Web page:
A New Jersey hospital and certain of its investors have agreed to pay $30.6 million to resolve alleged False Claims Act and Federal Debt Collection Procedures Act violations, U.S. Attorney Philip R. Sellinger announced today.
Columbus LTACH d/b/a Silver Lake Hospital (Silver Lake), a long-term care hospital based in Newark, has agreed to pay over $18.6 million, plus interest, to resolve alleged False Claims Act violations for claiming excessive cost outlier payments from the Medicare program. Certain Silver Lake investors have agreed to pay $12 million, plus interest, to resolve alleged Federal Debt Collection Procedures Act (FDCPA) violations for the fraudulent transfer of money by the hospital to its investors. The settlement amounts will be paid over a five-year period; the Silver Lake payment was negotiated based on the hospital’s lack of ability to pay.
“Medicare serves to ensure that patients get necessary care, including when that care is very expensive,” U.S. Attorney Sellinger said. “Medicare is not there for hospitals and their investors to gain unwarranted financial windfalls. As alleged, this hospital falsely reported its costs to Medicare for years and reaped millions in unjustified payments. Along with our partners, this Office is committed to protecting the Medicare system from all forms of fraud schemes.”
“Cost-outlier payments were intended to ensure that hospitals would provide care to all patients requiring their services,” Principal Deputy Assistant Attorney General Brian M. Boynton, head of the Justice Department’s Civil Division, said. “These payments were not intended to serve as a private source of enrichment for hospitals unrelated to the actual costs incurred in providing such care.”
“The Medicare outlier payment program is designed to provide hospitals with reimbursement for situations where extraordinarily costly patient care is needed,” FBI-Newark Special Agent in Charge James E. Dennehy said. “Instead of using the outlier payment program as intended, Silver Lake was caught fraudulently obtaining enhanced reimbursements from Medicare they were not entitled. Whatever magic trick or sleight of hand hospitals attempt to use to perpetrate fraud, the FBI and our law enforcement partners will diligently investigate and recover any ill-gotten gains.”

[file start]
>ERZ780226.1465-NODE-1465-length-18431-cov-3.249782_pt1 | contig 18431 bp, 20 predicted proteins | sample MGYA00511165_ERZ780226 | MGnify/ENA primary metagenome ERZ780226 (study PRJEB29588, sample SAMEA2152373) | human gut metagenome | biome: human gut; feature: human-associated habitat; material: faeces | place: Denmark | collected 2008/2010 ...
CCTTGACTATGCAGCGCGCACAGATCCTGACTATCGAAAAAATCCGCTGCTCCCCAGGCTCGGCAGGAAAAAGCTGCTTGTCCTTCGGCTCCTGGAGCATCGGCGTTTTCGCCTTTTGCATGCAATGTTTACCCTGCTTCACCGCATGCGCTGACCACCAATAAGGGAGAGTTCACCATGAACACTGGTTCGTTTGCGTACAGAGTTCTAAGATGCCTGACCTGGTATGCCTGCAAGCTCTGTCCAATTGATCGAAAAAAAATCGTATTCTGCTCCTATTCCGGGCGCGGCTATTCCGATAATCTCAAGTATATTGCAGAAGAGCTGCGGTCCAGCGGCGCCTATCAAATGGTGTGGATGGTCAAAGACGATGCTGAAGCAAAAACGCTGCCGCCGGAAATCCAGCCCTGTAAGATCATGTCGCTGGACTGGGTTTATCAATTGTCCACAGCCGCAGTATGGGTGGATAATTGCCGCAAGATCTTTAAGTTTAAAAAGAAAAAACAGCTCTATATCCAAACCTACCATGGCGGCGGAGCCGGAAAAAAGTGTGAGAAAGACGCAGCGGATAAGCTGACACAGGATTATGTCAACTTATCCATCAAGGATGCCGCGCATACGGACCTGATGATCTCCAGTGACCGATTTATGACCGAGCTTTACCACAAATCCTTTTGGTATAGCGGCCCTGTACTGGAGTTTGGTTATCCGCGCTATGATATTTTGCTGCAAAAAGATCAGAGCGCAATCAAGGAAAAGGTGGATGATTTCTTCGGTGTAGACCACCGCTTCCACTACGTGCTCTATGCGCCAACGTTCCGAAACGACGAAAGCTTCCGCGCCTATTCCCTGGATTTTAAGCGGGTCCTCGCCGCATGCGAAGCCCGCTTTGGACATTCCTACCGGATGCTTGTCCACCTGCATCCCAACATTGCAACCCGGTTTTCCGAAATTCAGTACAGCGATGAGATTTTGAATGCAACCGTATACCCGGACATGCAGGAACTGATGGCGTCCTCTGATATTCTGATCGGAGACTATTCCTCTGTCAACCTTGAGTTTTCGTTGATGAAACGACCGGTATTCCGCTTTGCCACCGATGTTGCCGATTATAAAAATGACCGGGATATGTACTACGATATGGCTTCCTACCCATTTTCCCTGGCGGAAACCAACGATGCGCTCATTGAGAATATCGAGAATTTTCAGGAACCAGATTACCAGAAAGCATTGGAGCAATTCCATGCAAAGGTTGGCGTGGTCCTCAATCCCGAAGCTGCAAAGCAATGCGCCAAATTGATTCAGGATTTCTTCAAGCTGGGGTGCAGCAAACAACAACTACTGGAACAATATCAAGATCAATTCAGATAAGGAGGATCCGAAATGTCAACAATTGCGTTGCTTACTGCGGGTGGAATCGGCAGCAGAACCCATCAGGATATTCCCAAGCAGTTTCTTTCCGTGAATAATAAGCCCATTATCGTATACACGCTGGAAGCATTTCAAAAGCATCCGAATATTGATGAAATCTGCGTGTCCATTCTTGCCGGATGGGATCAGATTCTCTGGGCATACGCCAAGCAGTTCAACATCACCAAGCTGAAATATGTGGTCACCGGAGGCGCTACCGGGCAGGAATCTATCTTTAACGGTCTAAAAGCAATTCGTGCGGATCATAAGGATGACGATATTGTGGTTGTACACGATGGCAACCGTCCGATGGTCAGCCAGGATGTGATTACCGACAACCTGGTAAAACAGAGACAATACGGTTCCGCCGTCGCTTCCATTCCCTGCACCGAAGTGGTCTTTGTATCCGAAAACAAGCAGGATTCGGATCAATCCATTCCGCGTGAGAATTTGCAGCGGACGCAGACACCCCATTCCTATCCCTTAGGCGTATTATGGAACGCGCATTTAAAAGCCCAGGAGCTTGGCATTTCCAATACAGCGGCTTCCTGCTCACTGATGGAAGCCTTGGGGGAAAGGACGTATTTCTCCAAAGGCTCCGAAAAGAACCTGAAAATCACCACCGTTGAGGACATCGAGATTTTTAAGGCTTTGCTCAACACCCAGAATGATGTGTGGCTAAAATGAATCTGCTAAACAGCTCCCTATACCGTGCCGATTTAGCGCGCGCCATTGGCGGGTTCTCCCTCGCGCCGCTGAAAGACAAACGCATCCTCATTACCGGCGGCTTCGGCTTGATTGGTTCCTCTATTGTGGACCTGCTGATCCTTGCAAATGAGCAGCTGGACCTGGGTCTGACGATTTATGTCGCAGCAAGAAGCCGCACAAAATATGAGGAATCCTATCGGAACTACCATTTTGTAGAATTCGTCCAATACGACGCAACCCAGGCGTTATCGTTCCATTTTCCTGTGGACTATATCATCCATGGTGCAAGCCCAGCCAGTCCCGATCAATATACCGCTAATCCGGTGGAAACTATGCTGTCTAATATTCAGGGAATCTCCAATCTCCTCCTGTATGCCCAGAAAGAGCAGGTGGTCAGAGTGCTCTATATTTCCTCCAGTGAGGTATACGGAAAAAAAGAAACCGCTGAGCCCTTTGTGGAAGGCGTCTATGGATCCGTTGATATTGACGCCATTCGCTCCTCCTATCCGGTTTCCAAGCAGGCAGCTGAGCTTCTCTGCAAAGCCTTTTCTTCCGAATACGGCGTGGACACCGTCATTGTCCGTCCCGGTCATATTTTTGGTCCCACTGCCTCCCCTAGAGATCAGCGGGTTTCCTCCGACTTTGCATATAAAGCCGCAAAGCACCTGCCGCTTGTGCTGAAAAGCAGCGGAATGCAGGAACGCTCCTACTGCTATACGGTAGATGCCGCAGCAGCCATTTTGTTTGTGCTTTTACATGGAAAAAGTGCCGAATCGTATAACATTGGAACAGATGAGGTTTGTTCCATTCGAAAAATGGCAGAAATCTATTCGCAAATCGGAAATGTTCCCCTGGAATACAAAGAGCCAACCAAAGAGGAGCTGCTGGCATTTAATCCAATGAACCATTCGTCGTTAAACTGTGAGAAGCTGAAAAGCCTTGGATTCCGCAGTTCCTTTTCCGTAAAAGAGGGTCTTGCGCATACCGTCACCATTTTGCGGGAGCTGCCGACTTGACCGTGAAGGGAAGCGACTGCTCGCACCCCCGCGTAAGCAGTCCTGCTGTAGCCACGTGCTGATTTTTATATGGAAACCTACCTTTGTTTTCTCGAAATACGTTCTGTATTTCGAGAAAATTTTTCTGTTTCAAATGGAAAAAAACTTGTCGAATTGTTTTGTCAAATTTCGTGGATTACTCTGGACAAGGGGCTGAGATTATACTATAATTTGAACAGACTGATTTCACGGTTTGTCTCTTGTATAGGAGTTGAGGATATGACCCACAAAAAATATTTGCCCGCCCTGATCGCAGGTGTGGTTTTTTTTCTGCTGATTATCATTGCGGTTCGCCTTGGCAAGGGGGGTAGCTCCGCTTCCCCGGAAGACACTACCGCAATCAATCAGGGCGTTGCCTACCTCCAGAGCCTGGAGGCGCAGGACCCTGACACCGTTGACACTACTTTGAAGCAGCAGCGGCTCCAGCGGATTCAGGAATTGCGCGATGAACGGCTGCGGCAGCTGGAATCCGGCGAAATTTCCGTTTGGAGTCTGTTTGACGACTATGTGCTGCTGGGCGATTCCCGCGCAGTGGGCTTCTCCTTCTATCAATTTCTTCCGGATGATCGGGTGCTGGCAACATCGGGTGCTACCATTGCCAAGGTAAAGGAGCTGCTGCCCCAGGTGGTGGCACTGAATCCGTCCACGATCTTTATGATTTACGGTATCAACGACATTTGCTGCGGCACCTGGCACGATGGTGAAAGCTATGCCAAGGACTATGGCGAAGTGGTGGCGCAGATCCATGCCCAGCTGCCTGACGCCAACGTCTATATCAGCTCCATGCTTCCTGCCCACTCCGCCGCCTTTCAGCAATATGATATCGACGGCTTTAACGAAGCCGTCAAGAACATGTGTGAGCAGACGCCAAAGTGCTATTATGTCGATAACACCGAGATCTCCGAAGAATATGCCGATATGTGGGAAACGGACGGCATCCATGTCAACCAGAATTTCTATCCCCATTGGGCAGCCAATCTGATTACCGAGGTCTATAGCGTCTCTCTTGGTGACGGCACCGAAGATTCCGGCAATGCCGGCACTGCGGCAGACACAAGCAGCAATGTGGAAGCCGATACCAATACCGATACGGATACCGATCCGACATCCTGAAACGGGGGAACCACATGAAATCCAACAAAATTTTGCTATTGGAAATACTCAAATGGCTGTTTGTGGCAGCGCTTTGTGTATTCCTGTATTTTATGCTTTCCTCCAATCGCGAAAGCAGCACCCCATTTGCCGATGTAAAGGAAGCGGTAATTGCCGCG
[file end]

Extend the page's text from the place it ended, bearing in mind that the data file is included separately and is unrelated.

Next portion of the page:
“When a hospital submits false information to seek higher reimbursements, it can affect the availability of funds and services for others and drive up the cost of taxpayer-funded health care,” Special Agent in Charge Naomi Gruchacz for the Department of Health and Human Services Office of Inspector General (HHS-OIG) said. “HHS-OIG will continue to work with our law enforcement partners to ensure that health care providers are held accountable if they attempt to exploit federal health care programs.”
In addition to its standard payment system, Medicare provides supplemental reimbursement to hospitals – called “cost outlier” payments – in cases where the cost of care is unusually high. Congress enacted the supplemental outlier payment system to ensure that hospitals possess the incentive to treat inpatients whose care may be unusually expensive. These cost outlier payments are made based on a formula set forth in the relevant regulations that attempt to adjust a hospital’s charges to the hospital’s costs by multiplying the hospital’s current charges by the hospital’s cost-to-charge ratios derived from the hospital’s previously submitted cost reports. Because the previously submitted cost reports may not reflect the hospital’s current cost-to-charge ratios, the Medicare program also provides for a retrospective reconciliation process, whereby after the hospital’s cost-to-charge ratio for the applicable time period is finalized, the hospital may be required to pay back excessive outlier payments that it received.
This settlement resolves allegations that Silver Lake improperly distorted the cost outlier payment system by rapidly increasing its charges well in excess of any increase in its costs and far beyond what the hospital had the financial ability to repay once its Medicare cost reports were reconciled to account for these charge increases.
The settlement also resolves allegations that Silver Lake transferred millions of dollars in the hospital’s money to its investors without receiving equivalent value in return, at a time when the hospital had reason to believe that it would not be able to repay its debts to the Medicare program. The United States alleged that such conduct violated the FDCPA.
According to the settlement agreement, the payments made to resolve the United States’ FDCPA allegations will be made by Dr. Richard Lipsky, Silver Lake’s principal investor, and Columbus Management South LLC, an entity through which other Silver Lake investors received cash distributions from the hospital.
This settlement was the result of a coordinated effort by the U.S. Attorney’s Office for the District of New Jersey; the Civil Division of the U.S. Department of Justice; the Department of Health and Human Services, Office of Counsel to the Inspector General, Office of Investigations, and Office of General Counsel; and the FBI.